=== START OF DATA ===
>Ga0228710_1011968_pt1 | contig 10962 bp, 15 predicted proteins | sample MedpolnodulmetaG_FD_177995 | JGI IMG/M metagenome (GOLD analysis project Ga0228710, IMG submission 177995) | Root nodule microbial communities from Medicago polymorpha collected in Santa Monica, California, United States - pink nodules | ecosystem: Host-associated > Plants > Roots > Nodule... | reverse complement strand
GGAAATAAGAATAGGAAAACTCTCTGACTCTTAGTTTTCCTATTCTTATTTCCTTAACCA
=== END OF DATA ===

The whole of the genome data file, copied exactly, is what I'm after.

>Ga0228710_1011968_pt1 | contig 10962 bp, 15 predicted proteins | sample MedpolnodulmetaG_FD_177995 | JGI IMG/M metagenome (GOLD analysis project Ga0228710, IMG submission 177995) | Root nodule microbial communities from Medicago polymorpha collected in Santa Monica, California, United States - pink nodules | ecosystem: Host-associated > Plants > Roots > Nodule... | reverse complement strand
GGAAATAAGAATAGGAAAACTCTCTGACTCTTAGTTTTCCTATTCTTATTTCCTTAACCA